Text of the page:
Five years, No cigarettes.

Five years ago today I decided to quit smoking.  Again.  The difference between this time and any previous attempts is that I knew this time would be for good.  Why?  Because I’m stubborn, and competitive, and I was really annoyed at my ex.

Me and my friend Jeremy at the after prom party, ten years ago (gross), holding a cigarette (also gross).

Me and my friend Jeremy at the after prom party, ten years ago (gross), holding a cigarette (also gross).

You see, 5 years and one week ago, I split up with my ex-boyfriend of 5 years.  When we met, we were sort of compatible (I was obese and nobody else was interested), but as the years went by, we both realized we had pretty much nothing in common.  I liked being active, he would moan that his knee hurt after ten minutes of walking.  I wanted to eat well, he lived on (incinerated) oven pizzas and packets of Doritos.  I hated coffee (still do), he could not function without about a gallon of it.  He wanted to have sex with me (and ended up finding it elsewhere, it seems), I wanted to have sex with hot strangers on the subway, hot strangers at the gym, hot strangers at the supermarket, hot strangers on TV, etc (but like a decent human being, did not indulge).  He smoked, I wanted to quit – again.  It is very hard to not smoke when you are living with/dating a heavy smoker.

My ex was also extremely annoying when he got drunk.

My ex was also extremely annoying when he got drunk.

The split was immediate – I think we exchanged one paltry text message before ceasing contact altogether.  I was so happy to be rid of him, and I was also pretty disgusted with him.  When I quit smoking, my disgust for him fueled my willpower, and I can honestly say I haven’t had a single cigarette since the day I quit, although there have been a couple of dark moments when I have walked behind a smoker and inhaled deeply, for old time’s sake, and no, I am not proud of myself.

Since I have quit, I am apparently 13% less likely to die of all smoking related causes, and if I stick with it, in another 15 years all my risks will be that of a non-smoker.  So I’m a quarter of the way through.  I have also, apparently, saved a whole bunch of money, but my bank balance would disagree with that.  But the best thing about remaining a non-smoker (or ex-smoker if you want to get picky) is that smug feeling whenever I speak to a mutual friend who has spoken to my ex and can confirm that he still smokes.  It makes me smile.  And that might make me sounds like an asshole.  And I’m fine with that.

How to make Smokers Hate You – #287

Casually mention to your younger brother, as he purchases a fresh pack of cigarettes, that today marks 4 years since you quit.  And then, just for fun,chime, “And did you know smoking makes you impotent.  And you’re single, right?”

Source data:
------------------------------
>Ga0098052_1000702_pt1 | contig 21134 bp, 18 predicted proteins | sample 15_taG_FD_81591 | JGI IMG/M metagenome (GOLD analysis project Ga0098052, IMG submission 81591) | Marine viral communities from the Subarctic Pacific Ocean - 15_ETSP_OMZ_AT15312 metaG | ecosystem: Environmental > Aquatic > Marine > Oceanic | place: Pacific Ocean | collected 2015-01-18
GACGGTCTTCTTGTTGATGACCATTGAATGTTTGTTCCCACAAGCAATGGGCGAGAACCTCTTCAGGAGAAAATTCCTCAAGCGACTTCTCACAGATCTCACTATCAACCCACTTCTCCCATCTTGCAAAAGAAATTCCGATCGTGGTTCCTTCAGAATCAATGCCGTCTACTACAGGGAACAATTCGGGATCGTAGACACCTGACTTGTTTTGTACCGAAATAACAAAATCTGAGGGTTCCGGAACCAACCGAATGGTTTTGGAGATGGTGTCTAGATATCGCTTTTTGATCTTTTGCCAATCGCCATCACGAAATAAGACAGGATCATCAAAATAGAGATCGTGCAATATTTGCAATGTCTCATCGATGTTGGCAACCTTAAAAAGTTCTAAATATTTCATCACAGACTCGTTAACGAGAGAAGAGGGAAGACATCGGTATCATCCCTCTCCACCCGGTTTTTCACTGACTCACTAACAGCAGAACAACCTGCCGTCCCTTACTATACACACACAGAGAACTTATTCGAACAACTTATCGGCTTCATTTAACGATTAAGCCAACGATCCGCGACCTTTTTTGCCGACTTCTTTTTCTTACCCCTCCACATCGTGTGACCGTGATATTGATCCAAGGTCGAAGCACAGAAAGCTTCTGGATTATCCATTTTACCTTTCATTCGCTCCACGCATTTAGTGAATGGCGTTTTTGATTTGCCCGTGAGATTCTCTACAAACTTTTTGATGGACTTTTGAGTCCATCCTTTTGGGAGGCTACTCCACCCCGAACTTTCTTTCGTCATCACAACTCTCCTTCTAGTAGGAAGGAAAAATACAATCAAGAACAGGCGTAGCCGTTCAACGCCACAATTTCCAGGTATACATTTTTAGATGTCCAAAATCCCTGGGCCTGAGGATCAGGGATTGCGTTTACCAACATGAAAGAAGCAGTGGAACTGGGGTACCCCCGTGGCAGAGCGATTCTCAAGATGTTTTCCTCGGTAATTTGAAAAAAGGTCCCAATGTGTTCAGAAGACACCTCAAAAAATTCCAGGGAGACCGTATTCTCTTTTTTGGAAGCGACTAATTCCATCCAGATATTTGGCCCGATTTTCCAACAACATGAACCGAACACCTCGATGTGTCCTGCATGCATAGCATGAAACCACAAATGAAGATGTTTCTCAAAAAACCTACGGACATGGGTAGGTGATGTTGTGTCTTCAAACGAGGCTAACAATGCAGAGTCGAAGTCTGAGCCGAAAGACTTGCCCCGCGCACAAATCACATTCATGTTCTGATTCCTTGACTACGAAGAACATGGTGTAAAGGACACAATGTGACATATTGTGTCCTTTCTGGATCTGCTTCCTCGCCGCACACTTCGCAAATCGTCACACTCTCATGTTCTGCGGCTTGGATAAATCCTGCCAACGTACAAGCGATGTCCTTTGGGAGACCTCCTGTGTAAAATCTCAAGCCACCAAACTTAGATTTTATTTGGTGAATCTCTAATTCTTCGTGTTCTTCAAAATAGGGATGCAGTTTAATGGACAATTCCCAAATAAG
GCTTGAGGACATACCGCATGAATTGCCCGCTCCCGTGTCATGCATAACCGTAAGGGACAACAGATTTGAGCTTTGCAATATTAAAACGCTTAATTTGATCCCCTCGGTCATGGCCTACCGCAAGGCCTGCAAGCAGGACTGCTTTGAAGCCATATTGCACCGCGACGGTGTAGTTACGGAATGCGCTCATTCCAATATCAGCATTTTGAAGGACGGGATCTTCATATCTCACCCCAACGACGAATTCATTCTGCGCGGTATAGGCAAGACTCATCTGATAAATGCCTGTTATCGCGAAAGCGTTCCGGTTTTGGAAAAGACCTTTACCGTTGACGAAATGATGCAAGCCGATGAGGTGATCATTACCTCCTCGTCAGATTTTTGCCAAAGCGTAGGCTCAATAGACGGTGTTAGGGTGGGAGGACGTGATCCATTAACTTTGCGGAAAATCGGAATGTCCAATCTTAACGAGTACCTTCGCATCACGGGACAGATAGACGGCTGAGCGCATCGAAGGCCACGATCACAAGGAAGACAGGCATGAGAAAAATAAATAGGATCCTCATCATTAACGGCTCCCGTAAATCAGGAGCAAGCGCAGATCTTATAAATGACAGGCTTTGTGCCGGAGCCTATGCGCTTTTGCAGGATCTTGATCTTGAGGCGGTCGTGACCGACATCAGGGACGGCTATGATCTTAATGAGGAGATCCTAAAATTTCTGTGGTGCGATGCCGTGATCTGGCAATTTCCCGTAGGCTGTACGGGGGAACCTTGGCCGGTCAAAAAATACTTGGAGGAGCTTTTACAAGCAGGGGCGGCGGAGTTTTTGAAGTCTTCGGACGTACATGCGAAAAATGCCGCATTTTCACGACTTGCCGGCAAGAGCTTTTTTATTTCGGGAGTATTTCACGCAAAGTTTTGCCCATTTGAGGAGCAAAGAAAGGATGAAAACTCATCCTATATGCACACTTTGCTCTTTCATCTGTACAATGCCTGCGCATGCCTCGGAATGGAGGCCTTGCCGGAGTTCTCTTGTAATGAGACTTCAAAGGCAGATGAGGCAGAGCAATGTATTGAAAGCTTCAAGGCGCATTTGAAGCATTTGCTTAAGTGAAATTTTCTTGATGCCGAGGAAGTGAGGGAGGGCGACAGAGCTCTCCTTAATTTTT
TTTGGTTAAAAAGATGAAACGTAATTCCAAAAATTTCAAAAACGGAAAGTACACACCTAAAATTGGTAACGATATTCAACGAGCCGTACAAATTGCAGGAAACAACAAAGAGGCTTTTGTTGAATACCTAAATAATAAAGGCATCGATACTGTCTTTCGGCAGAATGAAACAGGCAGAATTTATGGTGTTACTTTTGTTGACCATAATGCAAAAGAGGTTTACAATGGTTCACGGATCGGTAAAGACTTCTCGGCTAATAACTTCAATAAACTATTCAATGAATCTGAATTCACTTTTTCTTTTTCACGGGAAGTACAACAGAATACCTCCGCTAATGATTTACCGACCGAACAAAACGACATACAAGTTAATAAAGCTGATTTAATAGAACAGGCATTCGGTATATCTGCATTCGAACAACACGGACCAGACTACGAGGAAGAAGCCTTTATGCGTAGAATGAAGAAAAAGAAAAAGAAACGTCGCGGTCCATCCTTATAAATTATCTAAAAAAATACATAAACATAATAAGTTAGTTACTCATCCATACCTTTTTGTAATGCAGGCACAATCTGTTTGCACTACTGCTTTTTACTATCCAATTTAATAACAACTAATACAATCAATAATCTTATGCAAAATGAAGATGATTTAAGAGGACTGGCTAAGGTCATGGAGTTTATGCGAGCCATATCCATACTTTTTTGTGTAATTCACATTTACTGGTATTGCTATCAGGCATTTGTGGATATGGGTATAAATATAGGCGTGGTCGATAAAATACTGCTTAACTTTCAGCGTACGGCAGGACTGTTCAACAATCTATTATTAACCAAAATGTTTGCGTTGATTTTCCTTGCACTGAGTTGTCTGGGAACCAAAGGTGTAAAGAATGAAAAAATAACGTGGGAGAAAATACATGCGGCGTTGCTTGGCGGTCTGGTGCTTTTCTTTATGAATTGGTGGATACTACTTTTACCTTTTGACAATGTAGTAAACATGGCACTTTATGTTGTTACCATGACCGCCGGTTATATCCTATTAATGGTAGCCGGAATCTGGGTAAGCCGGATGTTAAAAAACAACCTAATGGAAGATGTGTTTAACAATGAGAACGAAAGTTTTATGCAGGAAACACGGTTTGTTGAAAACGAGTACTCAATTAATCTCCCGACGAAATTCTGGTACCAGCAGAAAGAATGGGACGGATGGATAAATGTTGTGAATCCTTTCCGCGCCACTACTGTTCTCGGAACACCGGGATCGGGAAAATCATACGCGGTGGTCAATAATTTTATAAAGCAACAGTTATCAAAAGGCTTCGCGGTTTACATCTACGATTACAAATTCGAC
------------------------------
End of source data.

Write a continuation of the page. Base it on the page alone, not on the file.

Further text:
Don’t get me wrong.  Smoking, when I partook in the filthy activity, was totally enjoyable.  Totally.  I could easily puff my may through 20-40 cigarettes a day (more if drinking), and my bank balance felt it.  Oddly, on a crisp winter’s day, standing outside admiring a fresh blanket of snow making everything seem clean, nothing topped it off quite like blacking my lungs and dusting the pristine ground with fag ash.

I quit using nicotine patches.  I had also just left my smoking ex boyfriend and wanted to prove to myself that I was better than him.  And that smoking was for (balding, university drop-out) losers.  That tactic was very effective.  On December 27th, 2007, I slapped my first patch onto my left butt-cheek, felt the burn (seriously, those things hurt), and waltzed into town feeling pretty smug. I’m going to save so much money.  I’m going to smell amazing.  I’m not going to have premature wrinkles or lung cancer.  Thoughts like these kept me motivated through the inevitable bad days, even if the saving money part was a complete falsity – I spent more on scented body lotions, candles and perfume than I ever would have on cigarettes.

The best part about quitting on the 27th was the fact that when everyone else was gearing up to make their New Year’s Resolutions happen, I had a head start.  On January 1st, I was well on my way, not dreading the start.  I’d quit last year!  No problemo!

4 years on and I’m glad I stuck with it.  I enjoy running (obviously, as this is a blog about running) and smoking is pretty detrimental to running.  I also enjoy not  looking terrible, so while I have frown lines that have existed, I’m determined to prove, since birth, I’m in pretty good nick for 27.  Definitely not a Faces of Meth contender.  I also realized a few weeks ago that the price of cigarettes (in the UK) has exceeded 7 pounds, which is just ridiculous.

It could be argued that there are downsides to being an ex-smoker.  I tend to find that the smell of smoke bothers ex-smokers more than non-smokers.  I also find ex-smokers are more viscous and patronizing when they pass comment on other smokers.  And, in complete honesty, there are some days where you think maybe I could have just one…

Clearly, the downsides are negligible and the benefits to your health, such as lowered risk of coronary disease, lower risk of cancer, and white teeth, make it worthwhile.  And obviously smelling good is a useful tool in the act of making friends and attracting partners.  But the best thing about quitting smoking for me?  Knowing that my (balding, university drop-out) ex boyfriend doesn’t have as much hardcore determination as I do.